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“In the next five years, I want to be the best woman ginger farmer in the district”

Asanna Iddrisu sits by her ginger harvest, readying it for market

A few years ago, Asanna Iddrisu was a struggling subsistence farmer working to make ends meet to feed her family and herself, until ActionAid and our partner, Centre for Maternal Health and Community Empowerment (CMCE) began an animal farming intervention to support women farmers to have varied sources of income and increase their economic activities to break the cycle of poverty.

Living in the Ohiatua community in the Asutifi South District of the Brong Ahafo region of Ghana, the 34-year old mother of three was one of the first people to benefit from ActionAid's intervention.

My community was one of the 18 communities that was selected to be part of the project in 2011. Within the community, 10 women benefited from this intervention with each woman receiving three sheep [two females and one male] through balloting

The beneficiaries were also supported with trainings to increase the number of the livestock.

We received training from the District Agricultural Development Unit and visits by the agricultural officials.  As a result, the animals multiplied to six by 2015.

As a prerequisite of the support, each beneficiary was to transfer two female sheep to a colleague interested in rearing animals after they had reproduced before they could claim complete ownership of the animals and make any sale on them. The transfer of the animals would guarantee that all women interested in animal farming were supported with livestock.

In 2016, Asanna transferred two of the animals to her colleague and proceeded to sell two more.

I used the profit from selling the two animals to start ginger cultivation which is a very lucrative venture in the area. I had Gh¢200.00 [about $40 USD] from the sale and used the money to support my ginger farming business. During the 2017 harvest, I obtained eight bags of ginger and planted five bags. In 2018, I harvested 30 bags of ginger from the farm. I sold 20 bags for Gh¢1,500.00 [about $300 USD] and planted 10 bags which I will harvest in 2019.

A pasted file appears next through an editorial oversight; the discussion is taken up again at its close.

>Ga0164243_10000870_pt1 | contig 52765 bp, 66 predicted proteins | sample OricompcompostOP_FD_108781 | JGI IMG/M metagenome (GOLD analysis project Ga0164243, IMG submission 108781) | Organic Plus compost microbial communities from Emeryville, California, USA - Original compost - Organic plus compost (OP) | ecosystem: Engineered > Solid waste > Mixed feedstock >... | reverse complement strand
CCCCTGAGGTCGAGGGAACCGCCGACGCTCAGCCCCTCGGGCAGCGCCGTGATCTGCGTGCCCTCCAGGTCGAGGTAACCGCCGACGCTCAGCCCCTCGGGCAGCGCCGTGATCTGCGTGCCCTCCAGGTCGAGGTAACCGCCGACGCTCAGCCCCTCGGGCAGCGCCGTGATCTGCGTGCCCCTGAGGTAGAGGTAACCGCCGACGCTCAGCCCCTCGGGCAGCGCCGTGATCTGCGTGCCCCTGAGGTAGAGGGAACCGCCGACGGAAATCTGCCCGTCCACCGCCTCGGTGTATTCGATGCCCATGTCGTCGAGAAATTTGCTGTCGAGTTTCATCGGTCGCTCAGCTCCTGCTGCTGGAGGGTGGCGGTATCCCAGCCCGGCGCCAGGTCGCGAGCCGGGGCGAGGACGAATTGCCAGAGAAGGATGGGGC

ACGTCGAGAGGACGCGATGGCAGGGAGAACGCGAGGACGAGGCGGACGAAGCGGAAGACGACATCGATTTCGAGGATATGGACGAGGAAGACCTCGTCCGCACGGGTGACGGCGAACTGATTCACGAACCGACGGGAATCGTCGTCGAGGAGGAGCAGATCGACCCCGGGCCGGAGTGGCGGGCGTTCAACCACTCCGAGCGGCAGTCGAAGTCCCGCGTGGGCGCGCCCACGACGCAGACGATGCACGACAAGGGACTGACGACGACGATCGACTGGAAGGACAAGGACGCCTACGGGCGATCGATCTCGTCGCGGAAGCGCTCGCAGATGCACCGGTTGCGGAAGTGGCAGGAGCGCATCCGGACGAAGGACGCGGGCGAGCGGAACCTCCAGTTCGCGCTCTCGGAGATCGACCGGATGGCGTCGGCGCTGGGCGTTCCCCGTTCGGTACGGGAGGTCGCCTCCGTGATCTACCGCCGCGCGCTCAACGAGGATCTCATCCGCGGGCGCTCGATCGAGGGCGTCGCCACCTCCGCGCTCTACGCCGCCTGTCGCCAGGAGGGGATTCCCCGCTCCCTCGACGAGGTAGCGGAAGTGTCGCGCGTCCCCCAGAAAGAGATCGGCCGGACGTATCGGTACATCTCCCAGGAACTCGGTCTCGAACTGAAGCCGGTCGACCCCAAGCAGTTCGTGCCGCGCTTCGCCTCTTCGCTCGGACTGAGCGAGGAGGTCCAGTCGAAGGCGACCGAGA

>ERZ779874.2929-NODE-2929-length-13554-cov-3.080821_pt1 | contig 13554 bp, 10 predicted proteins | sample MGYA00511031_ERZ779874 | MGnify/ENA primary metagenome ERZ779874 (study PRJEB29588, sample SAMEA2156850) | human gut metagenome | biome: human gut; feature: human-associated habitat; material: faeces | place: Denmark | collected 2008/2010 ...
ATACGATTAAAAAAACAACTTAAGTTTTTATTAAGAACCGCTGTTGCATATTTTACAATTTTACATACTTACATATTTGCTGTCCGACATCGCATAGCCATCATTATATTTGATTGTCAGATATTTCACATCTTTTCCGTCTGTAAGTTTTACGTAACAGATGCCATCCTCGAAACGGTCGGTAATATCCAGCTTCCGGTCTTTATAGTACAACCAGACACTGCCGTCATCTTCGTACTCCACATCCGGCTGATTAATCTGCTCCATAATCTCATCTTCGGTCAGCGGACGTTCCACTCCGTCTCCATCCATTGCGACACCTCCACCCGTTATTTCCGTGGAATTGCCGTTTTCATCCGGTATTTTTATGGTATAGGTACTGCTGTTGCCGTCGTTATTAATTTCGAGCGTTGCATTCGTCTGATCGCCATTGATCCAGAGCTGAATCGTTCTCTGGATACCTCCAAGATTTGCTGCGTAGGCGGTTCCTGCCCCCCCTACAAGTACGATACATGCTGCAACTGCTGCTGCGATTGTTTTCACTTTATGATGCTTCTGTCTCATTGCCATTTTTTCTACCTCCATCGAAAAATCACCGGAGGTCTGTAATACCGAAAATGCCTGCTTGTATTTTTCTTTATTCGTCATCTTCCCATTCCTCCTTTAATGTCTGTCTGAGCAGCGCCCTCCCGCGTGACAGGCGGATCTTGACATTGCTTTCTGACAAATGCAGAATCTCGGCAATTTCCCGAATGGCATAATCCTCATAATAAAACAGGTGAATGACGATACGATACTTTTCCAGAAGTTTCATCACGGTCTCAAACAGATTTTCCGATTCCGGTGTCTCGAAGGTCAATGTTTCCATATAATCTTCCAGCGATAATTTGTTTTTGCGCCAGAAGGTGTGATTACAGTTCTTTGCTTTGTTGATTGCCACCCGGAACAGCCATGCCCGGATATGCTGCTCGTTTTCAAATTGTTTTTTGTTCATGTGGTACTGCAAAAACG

Because of her increased income, Asanna is now able to assist her husband financially. She has also managed to expand her farm.

I used part of the money to pay for my children’s school fees and the rest to support the farming business through payment of labour and renting of additional farm land. In addition to the ginger farming which is expanding year by year, I still have eight animals that I rear. This is also serving as additional source of income to the family. Now, I feel relieved from the kind of hardship I was under

Her economic freedom has also resulted in her being included in decision-making by her husband

I didn’t have income before and had to go to my husband to ask for money to buy anything I needed. But now, I no longer do this. Now, I have joy in my marriage and my husband always discusses the family issues with me. He has also been supportive and helps out on the ginger farm so that we can have more yields and increase the income in the house

Under the government’s One District, One Factory (1D1F) policy, residents in the district are set to benefit from the establishment of a Ginger Processing factory and Asanna has plans to expand her farm in 2019 to meet the demand this will generate.

Women ginger farmers in the area have started coming together to form an association to enable us to collectively have a louder voice to engage with government for better prices for our produce. In the next five years, I want to be the best woman ginger farmer in the district. I have been sharing with other fellow women in the community on how the livestock rearing has enhanced my livelihood and enabled me to expand my ginger farm.

 

ABOUT THE AUTHOR
Communication Officer for ActionAid Ghana